Open Arts is ‘an incubator for baby yogis and dancers’

CorrespondentSeptember 9, 2013 

Maia Wirth left her job as a teacher to start Open Arts, a yoga, dance and music studio in Morrisville.

CINDY SCHAEFER

— Maia Wirth was a standout teacher in the Wake County school system with a Teacher of the Year award under her belt when she decided to pursue her passion and strike out on her own.

“It was terrifying,” Wirth said of her resolve to open a community arts studio. “Everybody thought I was crazy, but I was working two jobs as a teacher, and it was time for all of my energy to be in one place. I had to take the leap.”

With a desire to share dance, music and yoga, Wirth opened Open Arts on Aug. 10. Classes range from traditional ballet, jazz and tap to yoga for ages 18 months to adults.

Wirth said Open Arts is unique in that it is not competition-based or a conservatory setting.

“The first question I often get is, ‘Do you have a class for someone who has absolutely no experience?’” Wirth said.

The answer is a resounding yes.

“Everybody can and should have experience in the arts,” she said. “We are focused on getting beginners in. We want everyone to believe in the magic and power of yoga and the arts.”

Wirth, who discovered yoga several years ago, is certified to teach the art to children. She refers to the studio as “an incubator for baby yogis and dancers.”

As enrollment increases, classes will be tailored to demand. A boys-only class grew out of concerns that stigma was holding boys back.

“Some boys find it impossible to truly be themselves and learn dance in a class with girls,” Wirth said. “We provide a safe place for them to learn. Some of the greatest dancers and most prolific composers are men.”

Open Arts has a mission to be community-based. Performances are planned for area nursing homes and, Wirth hopes, eventually the schools. “I can’t wait for the day when I get to go back into the classroom and teach them.”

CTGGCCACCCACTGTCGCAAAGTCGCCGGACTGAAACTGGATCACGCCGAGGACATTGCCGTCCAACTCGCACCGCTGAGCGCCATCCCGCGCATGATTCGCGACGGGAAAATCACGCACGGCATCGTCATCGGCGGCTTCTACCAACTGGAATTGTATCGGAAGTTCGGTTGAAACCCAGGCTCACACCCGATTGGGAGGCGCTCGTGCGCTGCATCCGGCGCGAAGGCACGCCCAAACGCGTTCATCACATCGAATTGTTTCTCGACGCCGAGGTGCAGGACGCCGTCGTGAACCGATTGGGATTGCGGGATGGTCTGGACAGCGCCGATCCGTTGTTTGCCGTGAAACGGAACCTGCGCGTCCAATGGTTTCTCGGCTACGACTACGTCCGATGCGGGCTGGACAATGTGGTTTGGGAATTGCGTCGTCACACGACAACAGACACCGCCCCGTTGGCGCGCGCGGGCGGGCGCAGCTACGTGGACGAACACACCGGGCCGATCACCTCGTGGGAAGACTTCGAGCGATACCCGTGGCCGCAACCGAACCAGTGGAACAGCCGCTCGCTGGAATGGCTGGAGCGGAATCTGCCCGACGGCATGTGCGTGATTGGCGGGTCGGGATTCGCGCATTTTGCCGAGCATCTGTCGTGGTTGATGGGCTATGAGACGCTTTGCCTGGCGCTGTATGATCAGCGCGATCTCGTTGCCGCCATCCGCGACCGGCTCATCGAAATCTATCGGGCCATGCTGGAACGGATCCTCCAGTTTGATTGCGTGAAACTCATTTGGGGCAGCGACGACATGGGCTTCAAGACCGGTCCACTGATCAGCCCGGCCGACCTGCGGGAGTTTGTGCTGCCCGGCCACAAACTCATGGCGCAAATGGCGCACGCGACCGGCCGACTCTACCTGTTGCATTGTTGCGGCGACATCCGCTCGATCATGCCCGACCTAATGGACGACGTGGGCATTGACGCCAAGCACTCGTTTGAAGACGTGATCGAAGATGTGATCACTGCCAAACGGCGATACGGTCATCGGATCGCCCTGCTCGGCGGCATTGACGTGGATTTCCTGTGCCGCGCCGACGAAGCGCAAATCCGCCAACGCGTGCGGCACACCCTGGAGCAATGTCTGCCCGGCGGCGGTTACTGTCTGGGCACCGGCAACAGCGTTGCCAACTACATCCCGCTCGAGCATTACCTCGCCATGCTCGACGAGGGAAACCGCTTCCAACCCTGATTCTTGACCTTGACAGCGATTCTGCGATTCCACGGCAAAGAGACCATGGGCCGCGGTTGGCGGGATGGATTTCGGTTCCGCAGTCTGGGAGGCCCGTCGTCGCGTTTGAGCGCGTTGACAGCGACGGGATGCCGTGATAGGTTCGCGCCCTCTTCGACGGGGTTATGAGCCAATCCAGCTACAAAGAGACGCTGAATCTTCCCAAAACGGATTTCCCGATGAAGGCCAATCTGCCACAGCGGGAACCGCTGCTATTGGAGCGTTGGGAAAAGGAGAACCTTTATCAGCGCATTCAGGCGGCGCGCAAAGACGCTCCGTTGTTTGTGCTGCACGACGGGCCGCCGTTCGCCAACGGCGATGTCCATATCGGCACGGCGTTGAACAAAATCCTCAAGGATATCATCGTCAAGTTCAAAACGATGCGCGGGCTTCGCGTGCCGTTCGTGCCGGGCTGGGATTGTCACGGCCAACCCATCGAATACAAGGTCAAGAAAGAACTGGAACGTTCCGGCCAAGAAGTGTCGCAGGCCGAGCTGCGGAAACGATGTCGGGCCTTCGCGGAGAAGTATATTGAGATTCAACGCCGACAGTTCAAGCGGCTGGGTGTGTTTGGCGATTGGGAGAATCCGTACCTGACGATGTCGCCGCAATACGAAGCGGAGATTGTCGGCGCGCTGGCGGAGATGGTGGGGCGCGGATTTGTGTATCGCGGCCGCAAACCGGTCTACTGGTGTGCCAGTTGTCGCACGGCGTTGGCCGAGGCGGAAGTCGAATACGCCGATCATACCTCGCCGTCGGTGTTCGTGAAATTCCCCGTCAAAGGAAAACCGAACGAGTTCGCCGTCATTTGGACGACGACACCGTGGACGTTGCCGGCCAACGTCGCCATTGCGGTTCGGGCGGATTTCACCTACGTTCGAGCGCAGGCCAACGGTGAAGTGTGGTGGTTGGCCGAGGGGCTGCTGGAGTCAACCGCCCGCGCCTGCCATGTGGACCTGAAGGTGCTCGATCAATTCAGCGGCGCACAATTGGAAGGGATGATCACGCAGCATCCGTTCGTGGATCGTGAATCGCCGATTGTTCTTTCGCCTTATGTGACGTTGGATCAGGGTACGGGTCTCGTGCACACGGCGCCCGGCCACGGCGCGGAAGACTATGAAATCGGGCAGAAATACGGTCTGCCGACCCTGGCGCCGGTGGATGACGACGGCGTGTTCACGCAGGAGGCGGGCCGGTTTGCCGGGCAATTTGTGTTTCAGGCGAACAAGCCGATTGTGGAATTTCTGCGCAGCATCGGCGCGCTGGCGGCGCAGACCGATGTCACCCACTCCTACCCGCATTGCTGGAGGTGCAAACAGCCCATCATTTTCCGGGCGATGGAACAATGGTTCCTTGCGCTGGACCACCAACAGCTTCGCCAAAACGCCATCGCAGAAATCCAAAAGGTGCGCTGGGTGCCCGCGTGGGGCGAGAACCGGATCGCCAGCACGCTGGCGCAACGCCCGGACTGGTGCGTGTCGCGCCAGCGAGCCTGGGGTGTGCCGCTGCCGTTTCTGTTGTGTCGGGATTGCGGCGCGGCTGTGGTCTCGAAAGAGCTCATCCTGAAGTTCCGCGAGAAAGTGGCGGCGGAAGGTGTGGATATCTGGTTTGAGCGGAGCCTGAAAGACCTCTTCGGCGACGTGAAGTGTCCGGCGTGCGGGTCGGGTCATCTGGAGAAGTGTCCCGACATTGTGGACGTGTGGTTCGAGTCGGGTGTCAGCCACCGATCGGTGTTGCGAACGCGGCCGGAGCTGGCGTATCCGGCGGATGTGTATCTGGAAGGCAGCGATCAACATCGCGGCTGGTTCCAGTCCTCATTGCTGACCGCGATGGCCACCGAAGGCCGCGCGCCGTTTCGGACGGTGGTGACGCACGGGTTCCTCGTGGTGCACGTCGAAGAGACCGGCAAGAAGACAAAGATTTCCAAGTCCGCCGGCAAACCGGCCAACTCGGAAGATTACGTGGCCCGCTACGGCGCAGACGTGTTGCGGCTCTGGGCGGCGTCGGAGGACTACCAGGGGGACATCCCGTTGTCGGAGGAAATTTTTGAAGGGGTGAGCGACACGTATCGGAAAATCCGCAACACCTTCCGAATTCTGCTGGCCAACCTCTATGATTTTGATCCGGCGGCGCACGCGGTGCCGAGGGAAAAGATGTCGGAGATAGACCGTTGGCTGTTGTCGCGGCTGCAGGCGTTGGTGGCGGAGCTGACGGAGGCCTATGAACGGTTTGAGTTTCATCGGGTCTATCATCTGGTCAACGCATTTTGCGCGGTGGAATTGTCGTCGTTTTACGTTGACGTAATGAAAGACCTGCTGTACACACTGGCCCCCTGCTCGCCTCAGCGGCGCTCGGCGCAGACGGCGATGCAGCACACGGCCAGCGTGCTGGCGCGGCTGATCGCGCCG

On Oct. 19, Open Arts will have a donation-only day with one-time classes and workshops. All the money raised will be given to a local charity. The commitment to give back has been fueled by town support.

“I fell in love with Morrisville,” Wirth said. “It is geographically small but forward moving and thinking. ... The (Morrisville Chamber of Commerce) has been phenomenal.”

Wirth knows that not every family has the means to pay for dance lessons. She instituted Kids’ Night Out to give everyone an opportunity for exposure to arts – and to give parents a little time off. Children can show up in pajamas and be treated to zumba, a movie, pizza and relaxation techniques.

“Being part of a dance studio is not always financially feasible, but they can have a taste of it with Kids’ Night Out,” Wirth said. “I want to meet the needs of everybody, not just those on a professional track. It’s not about who has the highest kick. Everyone has something to offer.”

Cary News is pleased to provide this opportunity to share information, experiences and observations about what's in the news. Some of the comments may be reprinted elsewhere in the site or in the newspaper. We encourage lively, open debate on the issues of the day, and ask that you refrain from profanity, hate speech, personal comments and remarks that are off point. Thank you for taking the time to offer your thoughts.

Commenting FAQs | Terms of Service